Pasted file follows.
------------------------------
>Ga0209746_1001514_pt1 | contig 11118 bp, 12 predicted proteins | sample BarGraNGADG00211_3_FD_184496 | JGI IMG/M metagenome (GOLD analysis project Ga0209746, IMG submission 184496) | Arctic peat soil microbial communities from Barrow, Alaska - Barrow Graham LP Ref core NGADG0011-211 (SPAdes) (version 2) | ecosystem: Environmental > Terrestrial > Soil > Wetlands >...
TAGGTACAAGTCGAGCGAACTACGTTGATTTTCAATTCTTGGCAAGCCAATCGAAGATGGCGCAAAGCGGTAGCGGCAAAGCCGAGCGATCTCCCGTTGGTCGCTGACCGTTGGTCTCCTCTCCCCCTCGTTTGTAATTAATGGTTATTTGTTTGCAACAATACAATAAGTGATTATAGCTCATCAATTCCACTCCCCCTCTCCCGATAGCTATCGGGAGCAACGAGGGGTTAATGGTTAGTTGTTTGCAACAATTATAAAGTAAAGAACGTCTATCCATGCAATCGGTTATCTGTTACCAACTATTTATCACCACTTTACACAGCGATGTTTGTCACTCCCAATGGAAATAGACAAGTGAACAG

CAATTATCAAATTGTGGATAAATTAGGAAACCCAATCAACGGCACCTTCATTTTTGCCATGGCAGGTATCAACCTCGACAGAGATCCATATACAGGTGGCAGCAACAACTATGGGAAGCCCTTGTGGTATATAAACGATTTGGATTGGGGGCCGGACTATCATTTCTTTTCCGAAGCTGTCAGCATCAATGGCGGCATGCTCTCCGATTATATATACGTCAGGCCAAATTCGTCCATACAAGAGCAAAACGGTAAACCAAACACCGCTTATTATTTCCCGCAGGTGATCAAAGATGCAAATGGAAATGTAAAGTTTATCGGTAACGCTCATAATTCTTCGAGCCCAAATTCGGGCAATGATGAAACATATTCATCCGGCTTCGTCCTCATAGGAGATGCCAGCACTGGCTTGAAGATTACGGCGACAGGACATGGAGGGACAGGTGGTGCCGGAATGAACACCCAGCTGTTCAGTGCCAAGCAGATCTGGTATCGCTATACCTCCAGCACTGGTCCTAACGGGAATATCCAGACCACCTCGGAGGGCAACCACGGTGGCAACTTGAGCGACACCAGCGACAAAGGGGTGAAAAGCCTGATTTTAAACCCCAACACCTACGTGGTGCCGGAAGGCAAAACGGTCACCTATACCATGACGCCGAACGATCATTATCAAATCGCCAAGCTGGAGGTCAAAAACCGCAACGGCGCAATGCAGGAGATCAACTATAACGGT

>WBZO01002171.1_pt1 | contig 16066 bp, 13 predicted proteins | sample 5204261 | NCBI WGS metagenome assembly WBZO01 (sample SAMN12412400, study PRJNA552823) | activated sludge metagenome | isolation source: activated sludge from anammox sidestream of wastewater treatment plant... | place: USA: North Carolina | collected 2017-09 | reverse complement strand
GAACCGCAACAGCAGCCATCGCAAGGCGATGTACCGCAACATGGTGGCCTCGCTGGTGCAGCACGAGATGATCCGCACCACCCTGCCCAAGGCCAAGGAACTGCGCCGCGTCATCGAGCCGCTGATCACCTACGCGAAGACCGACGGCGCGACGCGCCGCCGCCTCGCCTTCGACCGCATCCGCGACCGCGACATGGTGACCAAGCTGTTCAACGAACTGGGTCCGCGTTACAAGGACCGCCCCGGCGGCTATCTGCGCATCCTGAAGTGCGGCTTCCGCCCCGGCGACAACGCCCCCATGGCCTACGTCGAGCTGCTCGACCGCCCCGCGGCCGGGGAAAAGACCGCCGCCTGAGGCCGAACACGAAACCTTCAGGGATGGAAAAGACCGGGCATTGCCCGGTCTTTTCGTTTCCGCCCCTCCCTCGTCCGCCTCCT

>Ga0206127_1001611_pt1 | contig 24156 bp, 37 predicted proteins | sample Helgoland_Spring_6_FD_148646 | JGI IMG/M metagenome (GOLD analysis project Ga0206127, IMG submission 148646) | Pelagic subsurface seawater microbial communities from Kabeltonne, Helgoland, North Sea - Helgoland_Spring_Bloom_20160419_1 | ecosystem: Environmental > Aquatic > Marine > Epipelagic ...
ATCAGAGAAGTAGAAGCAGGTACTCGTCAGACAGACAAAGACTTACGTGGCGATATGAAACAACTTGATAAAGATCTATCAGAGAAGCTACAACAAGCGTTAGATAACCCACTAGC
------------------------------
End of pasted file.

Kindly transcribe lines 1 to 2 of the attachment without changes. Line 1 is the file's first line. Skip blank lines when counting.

>Ga0209746_1001514_pt1 | contig 11118 bp, 12 predicted proteins | sample BarGraNGADG00211_3_FD_184496 | JGI IMG/M metagenome (GOLD analysis project Ga0209746, IMG submission 184496) | Arctic peat soil microbial communities from Barrow, Alaska - Barrow Graham LP Ref core NGADG0011-211 (SPAdes) (version 2) | ecosystem: Environmental > Terrestrial > Soil > Wetlands >...
TAGGTACAAGTCGAGCGAACTACGTTGATTTTCAATTCTTGGCAAGCCAATCGAAGATGGCGCAAAGCGGTAGCGGCAAAGCCGAGCGATCTCCCGTTGGTCGCTGACCGTTGGTCTCCTCTCCCCCTCGTTTGTAATTAATGGTTATTTGTTTGCAACAATACAATAAGTGATTATAGCTCATCAATTCCACTCCCCCTCTCCCGATAGCTATCGGGAGCAACGAGGGGTTAATGGTTAGTTGTTTGCAACAATTATAAAGTAAAGAACGTCTATCCATGCAATCGGTTATCTGTTACCAACTATTTATCACCACTTTACACAGCGATGTTTGTCACTCCCAATGGAAATAGACAAGTGAACAG